Aim: Atherosclerotic renovascular disease (ARVD) may impair renal function and increase cardiovascular morbidity and mortality, but the mechanism by which ARVD impacts cardiovascular function is unclear. We tested the hypothesis that preservation of renal function can reverse cardiac dysfunction in ARVD. Methods and results: Endothelial progenitor cells (EPC) were injected intra-renally (ARVD. +. EPC) after 6 weeks of swine ARVD (concurrent hypercholesterolemia and renovascular hypertension), and single-kidney function and myocardial blood-flow and microvascular permeability (MP) responses to adenosine were assessed using CT 4 weeks later. Myocardial microvascular density was evaluated by micro-CT. Inflammation and oxidative-stress were assessed in kidney venous and systemic blood samples. Normal and untreated ARVD pigs served as controls.Blood pressure was similarly increased in ARVD and ARVD. +. EPC. Compared to normal, ARVD showed lower glomerular filtration rate, elevated renal vein and systemic oxidized LDL (ox-LDL), aldosterone, uric acid, isoprostanes, transforming growth factor (TGF)-β, and interleukine-6. Renal vein ox-LDL and TGF-β showed a positive gradient across the stenotic kidney, indicating increased renal oxidative stress and fibrogenic activity. Furthermore, ARVD impaired myocardial blood-flow and MP response to adenosine, decreased microvascular density, and induced myocardial fibrosis. Improvement of renal function in ARVD. +. EPC decreased systemic aldosterone, inflammation, and oxidative stress, and improved myocardial microvascular integrity and density. Conclusion: Selective improvement in renal function, which reduced renal and systemic oxidative stress and inflammation, preserved remote myocardial microvascular function and architecture, despite enduring hypertension. These findings underscore functionally important cardiorenal crosstalk possibly mediated by renal injury signals.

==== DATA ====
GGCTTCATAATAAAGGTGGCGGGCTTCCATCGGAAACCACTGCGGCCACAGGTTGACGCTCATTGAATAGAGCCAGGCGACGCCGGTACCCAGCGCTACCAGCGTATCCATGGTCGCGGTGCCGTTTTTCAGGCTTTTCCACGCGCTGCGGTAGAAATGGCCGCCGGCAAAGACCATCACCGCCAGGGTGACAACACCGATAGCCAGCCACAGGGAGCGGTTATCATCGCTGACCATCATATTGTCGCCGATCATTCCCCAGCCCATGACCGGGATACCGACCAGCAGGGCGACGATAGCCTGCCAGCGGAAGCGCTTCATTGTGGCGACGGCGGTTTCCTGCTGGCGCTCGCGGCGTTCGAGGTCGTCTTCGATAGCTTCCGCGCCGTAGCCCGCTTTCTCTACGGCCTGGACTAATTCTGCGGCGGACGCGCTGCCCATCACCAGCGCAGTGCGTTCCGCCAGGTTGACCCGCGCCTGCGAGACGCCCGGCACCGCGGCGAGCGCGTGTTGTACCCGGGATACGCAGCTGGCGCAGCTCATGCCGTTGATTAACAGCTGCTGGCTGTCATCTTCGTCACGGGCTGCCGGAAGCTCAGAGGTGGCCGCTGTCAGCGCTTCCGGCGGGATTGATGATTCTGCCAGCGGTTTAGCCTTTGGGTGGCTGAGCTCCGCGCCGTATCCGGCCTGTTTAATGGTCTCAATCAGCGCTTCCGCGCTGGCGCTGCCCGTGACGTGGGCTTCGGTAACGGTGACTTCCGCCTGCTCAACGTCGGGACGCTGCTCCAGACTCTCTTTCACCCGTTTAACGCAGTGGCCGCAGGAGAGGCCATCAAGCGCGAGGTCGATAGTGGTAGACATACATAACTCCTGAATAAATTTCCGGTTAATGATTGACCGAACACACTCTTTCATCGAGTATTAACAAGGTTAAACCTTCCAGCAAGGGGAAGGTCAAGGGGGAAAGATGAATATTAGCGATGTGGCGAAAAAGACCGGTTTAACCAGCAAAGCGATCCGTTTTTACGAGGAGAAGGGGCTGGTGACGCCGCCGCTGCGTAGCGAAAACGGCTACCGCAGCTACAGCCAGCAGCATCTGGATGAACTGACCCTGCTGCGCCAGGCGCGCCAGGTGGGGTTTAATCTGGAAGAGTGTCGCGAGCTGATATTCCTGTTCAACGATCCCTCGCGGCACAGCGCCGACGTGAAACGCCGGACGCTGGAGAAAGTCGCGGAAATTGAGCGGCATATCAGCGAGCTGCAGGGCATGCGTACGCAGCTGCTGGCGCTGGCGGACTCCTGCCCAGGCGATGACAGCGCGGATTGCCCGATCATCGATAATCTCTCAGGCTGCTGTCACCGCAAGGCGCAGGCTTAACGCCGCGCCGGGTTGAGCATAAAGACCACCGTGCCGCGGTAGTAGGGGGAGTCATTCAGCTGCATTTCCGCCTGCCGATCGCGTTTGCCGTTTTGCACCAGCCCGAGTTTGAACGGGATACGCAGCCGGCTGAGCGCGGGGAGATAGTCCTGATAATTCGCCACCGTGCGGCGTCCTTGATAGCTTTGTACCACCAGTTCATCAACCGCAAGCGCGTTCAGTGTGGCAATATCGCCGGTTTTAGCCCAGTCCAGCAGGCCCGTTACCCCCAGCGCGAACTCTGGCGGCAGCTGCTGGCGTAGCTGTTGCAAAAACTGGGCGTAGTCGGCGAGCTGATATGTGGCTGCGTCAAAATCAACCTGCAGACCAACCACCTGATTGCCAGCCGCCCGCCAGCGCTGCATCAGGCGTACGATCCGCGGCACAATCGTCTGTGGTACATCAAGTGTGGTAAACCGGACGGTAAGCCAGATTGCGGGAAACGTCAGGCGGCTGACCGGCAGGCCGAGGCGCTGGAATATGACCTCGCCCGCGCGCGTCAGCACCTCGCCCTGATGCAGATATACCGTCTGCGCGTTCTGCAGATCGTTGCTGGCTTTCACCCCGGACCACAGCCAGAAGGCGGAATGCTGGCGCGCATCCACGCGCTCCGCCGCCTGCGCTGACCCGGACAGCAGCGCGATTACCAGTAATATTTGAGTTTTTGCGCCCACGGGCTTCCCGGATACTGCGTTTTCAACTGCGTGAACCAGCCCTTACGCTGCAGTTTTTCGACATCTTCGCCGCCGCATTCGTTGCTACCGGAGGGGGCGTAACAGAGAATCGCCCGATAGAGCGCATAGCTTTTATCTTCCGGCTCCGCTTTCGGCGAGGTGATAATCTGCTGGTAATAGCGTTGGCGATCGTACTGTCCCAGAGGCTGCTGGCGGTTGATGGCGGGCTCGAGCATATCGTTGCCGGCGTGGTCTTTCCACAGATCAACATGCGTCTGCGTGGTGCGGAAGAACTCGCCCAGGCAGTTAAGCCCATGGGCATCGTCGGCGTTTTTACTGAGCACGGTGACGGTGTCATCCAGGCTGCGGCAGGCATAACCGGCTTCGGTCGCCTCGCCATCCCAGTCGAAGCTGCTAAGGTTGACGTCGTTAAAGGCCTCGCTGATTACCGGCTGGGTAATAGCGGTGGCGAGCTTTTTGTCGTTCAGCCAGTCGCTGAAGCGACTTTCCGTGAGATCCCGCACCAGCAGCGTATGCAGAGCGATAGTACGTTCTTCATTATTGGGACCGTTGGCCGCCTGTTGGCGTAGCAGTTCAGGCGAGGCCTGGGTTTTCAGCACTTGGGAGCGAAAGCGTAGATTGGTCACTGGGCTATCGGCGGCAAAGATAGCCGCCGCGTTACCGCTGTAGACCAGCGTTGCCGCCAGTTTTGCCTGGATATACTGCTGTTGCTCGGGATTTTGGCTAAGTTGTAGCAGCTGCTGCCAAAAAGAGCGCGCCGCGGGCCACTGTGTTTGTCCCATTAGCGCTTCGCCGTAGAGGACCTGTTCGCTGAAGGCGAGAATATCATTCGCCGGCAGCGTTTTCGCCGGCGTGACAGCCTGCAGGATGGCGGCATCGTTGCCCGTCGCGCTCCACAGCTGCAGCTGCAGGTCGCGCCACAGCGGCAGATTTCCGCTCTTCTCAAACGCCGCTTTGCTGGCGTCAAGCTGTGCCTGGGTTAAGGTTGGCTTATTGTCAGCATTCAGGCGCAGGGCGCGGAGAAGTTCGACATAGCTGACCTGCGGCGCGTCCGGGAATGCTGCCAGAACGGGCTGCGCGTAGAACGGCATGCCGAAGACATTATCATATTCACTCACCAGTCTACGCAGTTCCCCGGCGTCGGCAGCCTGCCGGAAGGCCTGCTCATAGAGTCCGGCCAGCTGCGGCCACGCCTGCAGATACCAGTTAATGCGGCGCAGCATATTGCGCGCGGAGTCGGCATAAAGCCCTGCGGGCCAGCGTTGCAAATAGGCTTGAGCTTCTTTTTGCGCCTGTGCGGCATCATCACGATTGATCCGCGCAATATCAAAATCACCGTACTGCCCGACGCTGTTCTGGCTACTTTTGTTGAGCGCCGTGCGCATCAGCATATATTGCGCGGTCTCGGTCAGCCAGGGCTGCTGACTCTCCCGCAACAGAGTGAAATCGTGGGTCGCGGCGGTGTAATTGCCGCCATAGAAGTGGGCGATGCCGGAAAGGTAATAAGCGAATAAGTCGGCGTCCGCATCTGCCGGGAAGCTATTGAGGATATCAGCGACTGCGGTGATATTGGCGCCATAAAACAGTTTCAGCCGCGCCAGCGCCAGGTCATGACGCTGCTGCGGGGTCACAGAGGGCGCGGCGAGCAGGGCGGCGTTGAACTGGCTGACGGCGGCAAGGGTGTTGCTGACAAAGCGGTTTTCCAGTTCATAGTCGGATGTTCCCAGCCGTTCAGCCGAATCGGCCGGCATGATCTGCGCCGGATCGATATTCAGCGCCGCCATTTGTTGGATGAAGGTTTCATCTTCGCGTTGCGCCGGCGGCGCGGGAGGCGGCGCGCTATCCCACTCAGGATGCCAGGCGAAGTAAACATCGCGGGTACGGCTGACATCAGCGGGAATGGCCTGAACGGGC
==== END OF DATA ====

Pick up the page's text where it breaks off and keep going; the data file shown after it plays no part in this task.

|Original language||English (US)|
|Number of pages||9|
|State||Published - Apr 2012|
ASJC Scopus subject areas
- Cardiology and Cardiovascular Medicine